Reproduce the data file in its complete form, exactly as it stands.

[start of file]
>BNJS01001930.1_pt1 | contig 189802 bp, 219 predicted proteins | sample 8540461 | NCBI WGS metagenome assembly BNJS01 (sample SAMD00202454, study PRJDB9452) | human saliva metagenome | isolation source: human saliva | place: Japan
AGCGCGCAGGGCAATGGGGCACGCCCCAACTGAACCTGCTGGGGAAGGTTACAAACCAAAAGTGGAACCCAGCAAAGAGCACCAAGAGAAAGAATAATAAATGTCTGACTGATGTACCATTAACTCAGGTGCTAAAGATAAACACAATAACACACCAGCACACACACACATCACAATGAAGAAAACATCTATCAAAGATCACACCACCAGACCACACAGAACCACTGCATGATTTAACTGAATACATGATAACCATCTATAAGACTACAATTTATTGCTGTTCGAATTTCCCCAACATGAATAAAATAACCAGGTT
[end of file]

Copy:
>BNJS01001930.1_pt1 | contig 189802 bp, 219 predicted proteins | sample 8540461 | NCBI WGS metagenome assembly BNJS01 (sample SAMD00202454, study PRJDB9452) | human saliva metagenome | isolation source: human saliva | place: Japan
AGCGCGCAGGGCAATGGGGCACGCCCCAACTGAACCTGCTGGGGAAGGTTACAAACCAAAAGTGGAACCCAGCAAAGAGCACCAAGAGAAAGAATAATAAATGTCTGACTGATGTACCATTAACTCAGGTGCTAAAGATAAACACAATAACACACCAGCACACACACACATCACAATGAAGAAAACATCTATCAAAGATCACACCACCAGACCACACAGAACCACTGCATGATTTAACTGAATACATGATAACCATCTATAAGACTACAATTTATTGCTGTTCGAATTTCCCCAACATGAATAAAATAACCAGGTT